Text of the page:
Despite massive mobilisation against the controversial LGBTI road-map for the EU, the so-called “Lunacek Report” was adopted in plenary yesterday, 4th of February, with 394 in favour, 176 against, and 72 abstentions. Opposition expressed against the Report was unprecedented: 200,000 citizens signed a petition asking MEPs to reject the Report, while hundreds of NGOs sent letters to MEPs explaining the obvious dangers of this text. Yet a majority of MEPs voted in favour of it.
The arguments against the Lunacek Report have been widely discussed. Tens of thousands of citizens and many civil society organisations, accompanied by some MEPs, had expressed their concern that such a road-map aims at creating special “LGBTI rights”—and not at protecting the same human rights for all. As a consequence, a certain lifestyle, which is and will remain that of a tiny minority, will enjoy special protection in every respect. This puts freedom of speech, of conscience, of religion, and parental rights themselves at great risk. In the Lunacek Report, the very concept of human rights as the universal recognition of the rights flowing from the inherent human dignity of each and every person has been abandoned.
Despite all these concerns, a majority of MEPs bought into the illusion that a report asking for special legal protection for just one social group would advance equality in Europe.
Mrs. Lunacek and her allies repeatedly insisted that the Report calls for equality for LGBTI persons, not for any special right. But they never provided any evidence for this in any single statement made and consistently failed to respond to the thoughtful concerns raised by citizens across Europe.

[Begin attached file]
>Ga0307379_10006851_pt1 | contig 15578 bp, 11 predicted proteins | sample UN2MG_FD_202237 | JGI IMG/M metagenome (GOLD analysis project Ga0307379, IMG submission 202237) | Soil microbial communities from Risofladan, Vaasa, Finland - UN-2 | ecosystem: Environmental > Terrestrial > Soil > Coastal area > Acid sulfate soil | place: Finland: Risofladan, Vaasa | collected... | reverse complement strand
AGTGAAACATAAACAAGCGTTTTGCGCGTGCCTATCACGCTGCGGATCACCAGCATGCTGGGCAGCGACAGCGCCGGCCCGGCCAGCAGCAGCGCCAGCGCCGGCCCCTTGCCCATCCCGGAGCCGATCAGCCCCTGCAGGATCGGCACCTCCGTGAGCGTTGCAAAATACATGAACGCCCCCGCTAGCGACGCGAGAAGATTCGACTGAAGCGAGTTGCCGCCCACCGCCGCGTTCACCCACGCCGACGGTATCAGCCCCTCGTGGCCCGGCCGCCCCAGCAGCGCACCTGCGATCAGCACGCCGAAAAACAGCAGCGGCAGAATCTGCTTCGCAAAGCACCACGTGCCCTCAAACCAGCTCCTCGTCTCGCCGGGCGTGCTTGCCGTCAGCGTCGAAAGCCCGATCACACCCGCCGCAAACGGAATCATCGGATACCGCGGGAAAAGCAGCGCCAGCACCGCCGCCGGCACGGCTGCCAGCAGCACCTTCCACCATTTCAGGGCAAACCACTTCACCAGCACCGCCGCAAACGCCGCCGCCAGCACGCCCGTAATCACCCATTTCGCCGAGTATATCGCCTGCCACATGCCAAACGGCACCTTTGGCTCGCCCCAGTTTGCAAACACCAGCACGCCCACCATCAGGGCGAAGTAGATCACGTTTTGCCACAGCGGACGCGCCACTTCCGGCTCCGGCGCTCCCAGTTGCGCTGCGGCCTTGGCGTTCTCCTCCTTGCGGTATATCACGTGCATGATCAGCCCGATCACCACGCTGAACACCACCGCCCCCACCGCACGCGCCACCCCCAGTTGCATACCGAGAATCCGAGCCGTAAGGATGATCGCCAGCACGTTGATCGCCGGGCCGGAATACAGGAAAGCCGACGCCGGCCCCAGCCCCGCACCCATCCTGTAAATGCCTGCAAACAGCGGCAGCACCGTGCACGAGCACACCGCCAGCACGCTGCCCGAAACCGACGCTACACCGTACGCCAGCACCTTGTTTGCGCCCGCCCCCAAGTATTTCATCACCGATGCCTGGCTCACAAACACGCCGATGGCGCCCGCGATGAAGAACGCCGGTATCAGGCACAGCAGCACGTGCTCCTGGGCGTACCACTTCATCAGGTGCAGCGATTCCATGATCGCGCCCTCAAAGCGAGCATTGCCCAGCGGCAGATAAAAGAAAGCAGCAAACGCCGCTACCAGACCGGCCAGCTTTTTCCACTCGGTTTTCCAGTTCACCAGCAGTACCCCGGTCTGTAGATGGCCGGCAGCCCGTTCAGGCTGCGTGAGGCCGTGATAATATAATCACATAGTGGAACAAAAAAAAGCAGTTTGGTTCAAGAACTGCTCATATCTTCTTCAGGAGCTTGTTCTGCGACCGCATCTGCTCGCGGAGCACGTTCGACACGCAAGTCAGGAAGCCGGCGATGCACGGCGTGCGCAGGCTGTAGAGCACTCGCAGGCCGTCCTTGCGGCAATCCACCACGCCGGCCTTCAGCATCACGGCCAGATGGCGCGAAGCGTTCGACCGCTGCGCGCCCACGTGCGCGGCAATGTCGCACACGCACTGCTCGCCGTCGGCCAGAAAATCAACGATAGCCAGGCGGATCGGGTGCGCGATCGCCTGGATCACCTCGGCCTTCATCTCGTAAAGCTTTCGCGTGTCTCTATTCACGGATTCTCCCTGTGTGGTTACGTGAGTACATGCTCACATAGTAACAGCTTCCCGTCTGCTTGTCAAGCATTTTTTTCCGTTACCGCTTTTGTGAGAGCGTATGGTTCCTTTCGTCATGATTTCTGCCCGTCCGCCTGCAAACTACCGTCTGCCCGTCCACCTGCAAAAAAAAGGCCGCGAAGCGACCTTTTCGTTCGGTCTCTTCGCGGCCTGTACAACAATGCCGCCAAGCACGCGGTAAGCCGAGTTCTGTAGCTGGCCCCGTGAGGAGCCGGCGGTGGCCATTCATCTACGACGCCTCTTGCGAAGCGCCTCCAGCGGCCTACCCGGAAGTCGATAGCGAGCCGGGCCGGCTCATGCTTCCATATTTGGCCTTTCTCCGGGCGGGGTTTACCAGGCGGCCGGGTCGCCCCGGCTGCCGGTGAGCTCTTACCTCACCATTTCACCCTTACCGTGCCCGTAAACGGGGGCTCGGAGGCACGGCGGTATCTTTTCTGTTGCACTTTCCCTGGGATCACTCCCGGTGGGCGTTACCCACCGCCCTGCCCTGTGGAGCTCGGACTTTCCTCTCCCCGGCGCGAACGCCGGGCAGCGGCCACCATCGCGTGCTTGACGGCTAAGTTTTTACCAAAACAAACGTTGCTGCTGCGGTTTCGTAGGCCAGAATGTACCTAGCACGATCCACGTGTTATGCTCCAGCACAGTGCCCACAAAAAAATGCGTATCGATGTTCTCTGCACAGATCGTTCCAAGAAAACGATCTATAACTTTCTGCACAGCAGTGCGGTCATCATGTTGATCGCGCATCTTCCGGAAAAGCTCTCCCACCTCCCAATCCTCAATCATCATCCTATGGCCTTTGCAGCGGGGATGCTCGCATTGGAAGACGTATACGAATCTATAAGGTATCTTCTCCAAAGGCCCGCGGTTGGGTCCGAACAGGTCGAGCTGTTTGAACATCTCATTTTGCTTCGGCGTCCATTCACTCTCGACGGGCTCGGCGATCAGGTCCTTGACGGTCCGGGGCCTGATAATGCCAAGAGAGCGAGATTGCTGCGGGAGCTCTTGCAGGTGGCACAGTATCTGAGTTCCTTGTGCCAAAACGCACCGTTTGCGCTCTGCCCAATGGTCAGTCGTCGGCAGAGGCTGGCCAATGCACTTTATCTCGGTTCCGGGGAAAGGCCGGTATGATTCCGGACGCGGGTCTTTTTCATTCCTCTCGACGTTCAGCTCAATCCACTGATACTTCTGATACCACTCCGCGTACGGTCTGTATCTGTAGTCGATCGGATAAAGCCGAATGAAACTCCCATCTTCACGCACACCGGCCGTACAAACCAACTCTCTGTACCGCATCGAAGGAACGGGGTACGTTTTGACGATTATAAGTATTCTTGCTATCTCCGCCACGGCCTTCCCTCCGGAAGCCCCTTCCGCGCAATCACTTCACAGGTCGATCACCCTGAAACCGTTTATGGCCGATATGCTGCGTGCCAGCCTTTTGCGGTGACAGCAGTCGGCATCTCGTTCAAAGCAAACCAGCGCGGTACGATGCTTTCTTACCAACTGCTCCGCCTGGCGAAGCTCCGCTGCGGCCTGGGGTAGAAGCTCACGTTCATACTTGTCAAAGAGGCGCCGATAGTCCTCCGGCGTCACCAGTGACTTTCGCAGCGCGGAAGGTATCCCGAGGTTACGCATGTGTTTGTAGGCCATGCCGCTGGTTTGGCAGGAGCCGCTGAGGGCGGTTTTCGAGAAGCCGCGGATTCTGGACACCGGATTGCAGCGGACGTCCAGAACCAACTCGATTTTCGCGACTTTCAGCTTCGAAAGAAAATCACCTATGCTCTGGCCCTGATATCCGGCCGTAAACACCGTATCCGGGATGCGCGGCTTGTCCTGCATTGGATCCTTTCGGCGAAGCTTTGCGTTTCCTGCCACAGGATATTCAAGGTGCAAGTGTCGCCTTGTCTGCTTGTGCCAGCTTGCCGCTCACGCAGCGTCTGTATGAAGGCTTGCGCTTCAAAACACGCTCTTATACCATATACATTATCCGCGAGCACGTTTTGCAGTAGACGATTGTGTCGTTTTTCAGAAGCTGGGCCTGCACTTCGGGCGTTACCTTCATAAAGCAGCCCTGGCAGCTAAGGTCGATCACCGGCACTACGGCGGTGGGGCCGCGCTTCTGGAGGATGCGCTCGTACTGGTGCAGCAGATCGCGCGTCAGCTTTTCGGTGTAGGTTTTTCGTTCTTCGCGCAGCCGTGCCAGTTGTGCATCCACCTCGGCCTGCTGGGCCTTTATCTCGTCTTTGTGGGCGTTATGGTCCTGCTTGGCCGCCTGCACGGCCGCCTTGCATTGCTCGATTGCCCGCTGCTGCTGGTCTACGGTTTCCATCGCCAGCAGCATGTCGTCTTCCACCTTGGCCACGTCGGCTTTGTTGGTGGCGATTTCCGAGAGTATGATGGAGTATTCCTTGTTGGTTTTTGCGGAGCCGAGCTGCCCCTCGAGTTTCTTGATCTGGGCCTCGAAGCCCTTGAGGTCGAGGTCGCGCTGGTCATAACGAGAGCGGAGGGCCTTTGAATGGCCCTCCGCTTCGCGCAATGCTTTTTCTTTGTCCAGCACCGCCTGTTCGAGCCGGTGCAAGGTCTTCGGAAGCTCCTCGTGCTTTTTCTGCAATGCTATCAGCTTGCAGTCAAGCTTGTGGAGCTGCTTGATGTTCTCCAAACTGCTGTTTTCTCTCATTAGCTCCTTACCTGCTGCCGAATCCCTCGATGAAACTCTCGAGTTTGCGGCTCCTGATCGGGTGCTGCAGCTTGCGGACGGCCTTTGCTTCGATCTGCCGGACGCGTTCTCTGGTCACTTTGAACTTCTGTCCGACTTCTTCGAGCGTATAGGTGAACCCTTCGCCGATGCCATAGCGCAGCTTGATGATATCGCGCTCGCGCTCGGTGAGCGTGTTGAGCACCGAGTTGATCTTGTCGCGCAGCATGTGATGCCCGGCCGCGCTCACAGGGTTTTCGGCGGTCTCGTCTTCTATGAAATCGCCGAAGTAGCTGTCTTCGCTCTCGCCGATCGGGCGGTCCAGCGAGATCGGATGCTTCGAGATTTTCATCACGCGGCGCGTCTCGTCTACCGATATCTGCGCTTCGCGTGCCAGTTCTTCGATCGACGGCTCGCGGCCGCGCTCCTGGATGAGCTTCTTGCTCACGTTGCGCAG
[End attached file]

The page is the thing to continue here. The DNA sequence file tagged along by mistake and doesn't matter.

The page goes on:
A fading reality
Until very recently,...
Lunacek answers her critics — and confirms: This report does not promote equality for all but special privileges for some. Opposition is now growing.January 29, 2014
Mrs. Lunacek is getting nervous. From the beginning, she’s imagined that her “Report on the EU Roadmap against homophobia and discrimination on grounds of sexual orientation and gender identity” would pass plenary this upcoming 4th of February without debate — and without major resistance from the public. After all, the committee on Civil Liberties (LIBE) had voted in favour of the text with a solid majority last December. But with more and more citizens all over Europe taking an interest in the Report’s actual contents, massive opposition is growing. So far, more than 100,000 emails from concerned citizens have reached MEPs and the protests are only getting louder.
This is the second time in a scant few months that large popular protest from across Europe arises against an ‘own-initiative’ report on areas where citizens do not want to be told by politicians how to live, what to think and how to educate their children. Just like Mrs. Estrela, the rapporteur of this report, Ulrike Lunacek, tries to pass it quickly and without debate (and thus avoid any exposure to the public until after the vote). Last December, Mrs. Estrela learned her lesson. In the end, she was firmly reminded that as an MEP she is elected to represent European citizens — not the shadowy lobby groups that pushed for her report — whose views differ considerably from her own pro-abortion agenda. With this defeat fresh in her mind and with massive email protest against her own report, Mrs. Lunacek is now getting nervous.